Wednesday, December 17, 2014
Working is in decline, according to Binyamin Appelbaum, NYT, Dec 15, 2014.
But men seem to be more burdened with pride and are less willing to take a lesser job.
One man's wife made $10 an hour, but he would not take such a job, saying she was more "accepting."
Women--especially those with children--put a higher value on being at home. They are more likely to cite "family responsibilities" as a reason not to go back to work.
So far, this seems unremarkable.
But--now for a problem--43% of out of work men report worse mental health and only 16% of women do.
Twenty-five percent of women even said they felt better.
Women said they spent their time volunteering, caring for others, and exercising. Men said they read, watched TV and surfed the net.
Was looking for a job anywhere in the mix? Did not see it.
Tuesday, December 16, 2014
Cheryl E. Palmer, owner of Call to Career, says some red flags of a coming layoff are:
--Frequent closed-door meetings of execs.
--Reassignment of your tasks.
If you smell it in the air, first try to secure your position. Align yourself with the direction of the company, Palmer advises. The workers "not in sync" can be the first to be laid off. Be able to quantify the money you saved or earned the company.
If you do get laid off, expand your network. Volunteer to serve on committees--up your visibility.
In job interviews, let the interviewer know you were not the only one laid off (if this is true).
Be level-headed, hysterics are your enemy.
Regarding the merger clue--I have had people say well, the merger will create more customers and more jobs--but usually redundant people from one of the companies will be laid off.
Monday, December 15, 2014
Want some ideas?
Flexible schedule. Maybe coming in early and leaving early. or work longer Mon-Thurs so you can have Friday off.
Telecommuting. Work from home 1-2 days a week. Skip the commute, catch up on exercise, etc.
Time off. Try to get extra vacation days.
How about a nicer office? Bigger, a window.
Better work equipment is also nice..maybe an ergonomic chair, bigger monitor.
Continuing ed classes are nice. This also shows you are industrious.
Maybe it's time for that dream assignment or a better title.
And last, you could ask for commuting reimbursement...Companies offer this.
Or you may have to ask first. You can ask anybody anything...remember that. However, I would not ask for all of these--be brave, but think first.
Friday, December 12, 2014
Scott Reeves, writing in Forbes, explains the best ways to work with idiot bosses. I guess one way would be not to call them idiots.
He suggests "idiot engineering"--turning the boss's cluelessness to your advantage.
Many people try to make idiot bosses look bad--the best strategy, though, is to do the opposite.
You want to diminish the harm to you the boss's cluelessness can do.
First listen to the person. Try to key in on their hobbies or interests.
Idiot engineering is not butt-kissing. Incorporate your ideas into the idiot's language and agenda.
Remember, though--this is the person with the institutional power. They can pop alive and do you damage.
The battler against idiocy is a long twilight struggle, Reeves says. And--remember--you may have a little idiot in you. Combining that with the boss's can mean disaster.
Thursday, December 11, 2014
One in five people who say they are bad at math score in the top half of testing. One third of those who say they are good are in the bottom third.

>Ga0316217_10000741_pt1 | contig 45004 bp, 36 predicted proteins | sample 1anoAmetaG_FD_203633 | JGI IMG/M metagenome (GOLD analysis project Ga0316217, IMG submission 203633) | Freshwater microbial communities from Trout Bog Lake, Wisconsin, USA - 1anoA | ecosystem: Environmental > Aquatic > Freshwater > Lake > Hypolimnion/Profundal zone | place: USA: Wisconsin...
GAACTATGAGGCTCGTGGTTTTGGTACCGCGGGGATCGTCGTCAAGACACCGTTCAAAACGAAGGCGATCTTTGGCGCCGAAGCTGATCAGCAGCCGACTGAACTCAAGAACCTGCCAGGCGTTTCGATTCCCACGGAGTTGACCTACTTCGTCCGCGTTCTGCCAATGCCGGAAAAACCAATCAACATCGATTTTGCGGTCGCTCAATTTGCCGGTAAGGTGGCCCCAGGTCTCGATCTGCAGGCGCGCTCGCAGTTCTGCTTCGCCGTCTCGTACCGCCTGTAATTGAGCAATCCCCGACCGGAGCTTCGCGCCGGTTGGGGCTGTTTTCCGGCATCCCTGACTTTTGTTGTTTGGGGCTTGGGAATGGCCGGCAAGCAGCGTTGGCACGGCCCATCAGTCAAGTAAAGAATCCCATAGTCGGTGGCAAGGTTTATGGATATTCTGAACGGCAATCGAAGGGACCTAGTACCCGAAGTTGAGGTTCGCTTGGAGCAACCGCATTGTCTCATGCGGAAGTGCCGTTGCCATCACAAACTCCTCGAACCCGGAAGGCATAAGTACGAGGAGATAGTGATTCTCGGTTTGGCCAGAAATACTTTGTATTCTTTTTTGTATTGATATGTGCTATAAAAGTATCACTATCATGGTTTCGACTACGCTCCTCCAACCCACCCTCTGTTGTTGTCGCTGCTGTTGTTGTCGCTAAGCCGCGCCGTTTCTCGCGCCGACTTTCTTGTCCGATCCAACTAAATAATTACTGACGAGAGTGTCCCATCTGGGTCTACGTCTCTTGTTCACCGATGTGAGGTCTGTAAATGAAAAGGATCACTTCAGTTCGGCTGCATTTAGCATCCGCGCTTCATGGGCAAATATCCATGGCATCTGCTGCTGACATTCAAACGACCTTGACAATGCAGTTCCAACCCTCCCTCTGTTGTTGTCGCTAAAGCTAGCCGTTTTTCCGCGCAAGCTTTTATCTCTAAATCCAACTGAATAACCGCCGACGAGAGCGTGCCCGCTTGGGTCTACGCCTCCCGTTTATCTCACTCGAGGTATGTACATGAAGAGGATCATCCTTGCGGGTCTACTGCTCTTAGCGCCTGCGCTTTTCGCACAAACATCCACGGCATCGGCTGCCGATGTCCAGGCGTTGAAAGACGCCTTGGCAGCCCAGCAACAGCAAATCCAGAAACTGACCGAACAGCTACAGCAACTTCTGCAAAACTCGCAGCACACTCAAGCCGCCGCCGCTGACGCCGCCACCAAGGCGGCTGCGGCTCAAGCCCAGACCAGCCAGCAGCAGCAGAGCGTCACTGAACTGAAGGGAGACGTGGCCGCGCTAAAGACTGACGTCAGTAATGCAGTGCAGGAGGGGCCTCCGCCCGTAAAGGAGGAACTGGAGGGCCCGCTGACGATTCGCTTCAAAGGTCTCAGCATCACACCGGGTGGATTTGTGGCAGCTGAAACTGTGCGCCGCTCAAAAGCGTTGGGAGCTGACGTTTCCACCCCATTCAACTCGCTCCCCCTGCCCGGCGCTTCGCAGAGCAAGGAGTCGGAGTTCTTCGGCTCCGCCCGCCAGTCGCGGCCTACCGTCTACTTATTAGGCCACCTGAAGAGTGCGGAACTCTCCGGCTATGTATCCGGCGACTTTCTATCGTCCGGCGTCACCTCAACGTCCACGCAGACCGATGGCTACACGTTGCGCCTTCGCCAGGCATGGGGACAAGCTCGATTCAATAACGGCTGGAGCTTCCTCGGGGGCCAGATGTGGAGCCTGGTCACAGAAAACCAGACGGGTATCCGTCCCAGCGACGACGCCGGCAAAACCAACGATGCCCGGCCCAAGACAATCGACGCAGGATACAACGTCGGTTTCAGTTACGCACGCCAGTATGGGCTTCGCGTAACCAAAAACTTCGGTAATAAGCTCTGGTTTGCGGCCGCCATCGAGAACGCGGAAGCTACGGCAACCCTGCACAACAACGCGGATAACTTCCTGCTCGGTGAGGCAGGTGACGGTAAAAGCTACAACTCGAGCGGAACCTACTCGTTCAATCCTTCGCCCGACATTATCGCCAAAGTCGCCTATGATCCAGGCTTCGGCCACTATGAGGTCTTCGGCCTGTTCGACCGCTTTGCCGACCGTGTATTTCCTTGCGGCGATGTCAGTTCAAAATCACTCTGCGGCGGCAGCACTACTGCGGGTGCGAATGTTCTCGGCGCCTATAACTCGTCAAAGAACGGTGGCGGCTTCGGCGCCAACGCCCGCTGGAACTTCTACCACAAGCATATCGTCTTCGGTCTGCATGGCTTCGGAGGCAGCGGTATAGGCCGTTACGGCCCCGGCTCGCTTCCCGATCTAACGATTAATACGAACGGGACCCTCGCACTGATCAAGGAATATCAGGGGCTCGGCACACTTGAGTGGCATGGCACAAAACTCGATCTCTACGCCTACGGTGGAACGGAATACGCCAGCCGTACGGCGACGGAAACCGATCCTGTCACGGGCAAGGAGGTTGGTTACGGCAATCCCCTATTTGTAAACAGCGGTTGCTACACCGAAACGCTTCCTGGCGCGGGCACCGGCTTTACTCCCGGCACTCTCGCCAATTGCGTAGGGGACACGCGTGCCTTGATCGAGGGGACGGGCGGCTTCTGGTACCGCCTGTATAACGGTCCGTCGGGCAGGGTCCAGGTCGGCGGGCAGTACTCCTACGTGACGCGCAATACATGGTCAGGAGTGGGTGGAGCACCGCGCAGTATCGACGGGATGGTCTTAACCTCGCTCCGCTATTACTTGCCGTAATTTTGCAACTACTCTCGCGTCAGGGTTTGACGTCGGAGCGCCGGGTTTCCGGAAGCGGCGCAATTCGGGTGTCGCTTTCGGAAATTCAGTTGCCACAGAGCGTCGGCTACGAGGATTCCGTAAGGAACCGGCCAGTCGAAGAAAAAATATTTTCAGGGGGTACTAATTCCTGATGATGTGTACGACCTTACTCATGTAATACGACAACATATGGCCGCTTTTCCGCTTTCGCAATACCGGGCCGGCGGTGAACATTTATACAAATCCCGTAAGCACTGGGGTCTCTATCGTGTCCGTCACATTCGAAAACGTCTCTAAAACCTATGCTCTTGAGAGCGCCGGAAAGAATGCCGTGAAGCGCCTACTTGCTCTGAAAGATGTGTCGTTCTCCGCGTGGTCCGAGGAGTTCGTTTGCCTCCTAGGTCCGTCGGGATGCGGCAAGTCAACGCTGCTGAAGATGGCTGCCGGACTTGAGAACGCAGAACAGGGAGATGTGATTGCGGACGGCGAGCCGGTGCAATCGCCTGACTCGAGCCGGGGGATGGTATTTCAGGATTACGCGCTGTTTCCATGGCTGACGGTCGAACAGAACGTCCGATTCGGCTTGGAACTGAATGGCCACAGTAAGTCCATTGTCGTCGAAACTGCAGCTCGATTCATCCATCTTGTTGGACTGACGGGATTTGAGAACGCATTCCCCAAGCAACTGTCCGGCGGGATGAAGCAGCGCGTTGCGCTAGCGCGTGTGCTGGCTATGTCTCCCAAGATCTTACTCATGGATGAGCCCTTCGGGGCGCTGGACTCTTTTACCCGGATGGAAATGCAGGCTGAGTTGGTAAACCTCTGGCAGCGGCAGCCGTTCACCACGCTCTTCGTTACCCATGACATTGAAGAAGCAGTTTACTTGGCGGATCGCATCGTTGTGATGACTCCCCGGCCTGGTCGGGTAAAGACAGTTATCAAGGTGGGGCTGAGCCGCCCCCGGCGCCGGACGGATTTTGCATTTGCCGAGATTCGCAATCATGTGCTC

Still...this does not mean they are not good with numbers. Being good with numbers takes different forms. Those who think they are good, for example, stick with a problem longer. Those who think they are bad, are not motivated and quit.
Those who think they are "bad," may put off their taxes, pick the wrong health insurance--give up, basically.
Of course, they did a big study on this--what does "being good" mean and how does this test?
They learned there are variations in numeracy.One was objective numeracy--being able to work problems, predict answers, etc. Some were better at symbolic-number mapping used rough estimates, which were usually good enough.
There is more than one way to be good at math, they concluded.
I can always see if a calculation "makes sense." I will say to my sister, "That can't be right." She looks blank.
I think I am in the good enough camp.
Wednesday, December 10, 2014
He suggests some ways to intersect with someone:
Volunteer. Sometimes a boss or person will say no, but usually they will welcome your help and attitude.
Do great work. Treat every job as a chance to do your best. Create more value than expected.
Be open. If you are asked to do something you don't feel ready for, be open. Mentors can spot talent--try to live up to it.
Watch and learn. Learn from the best in your organization, the way they appear, how they deal with others, how they handle disappointment.
Again, don't ask a senior person to mentor you. Mentors choose proteges.
I had one mentor in my career--and he was sort of a negative mentor--he pushed, mocked, prodded---I vowed not to be like him--yet, I did change and grow.
Tuesday, December 9, 2014
Bernard Marr is a business strategy guy. Writing in Forbes, he has some body poses you may want to watch out for--in others--and avoid in yourself.
Leaning back too much. You look lazy and/or arrogant.
Leaning forward--too aggressive.
Breaking eye contact to soon--makes you look untrustworthy.
Nodding too much--makes you look like a bobblehead.
Crossing your arms--defensive.
Looking up or around--make you look like a liar or fake. Looking left means lying, some say.
Staring--aggressive or serial killer.
Steepling fingers or holding palms up--begging.
Checking phone or watch--we all know that one--bored, looking for someone better to talk to. Washington DC version: Looking over the listener's shoulder for someone more famous.
So what should you do? Beats me.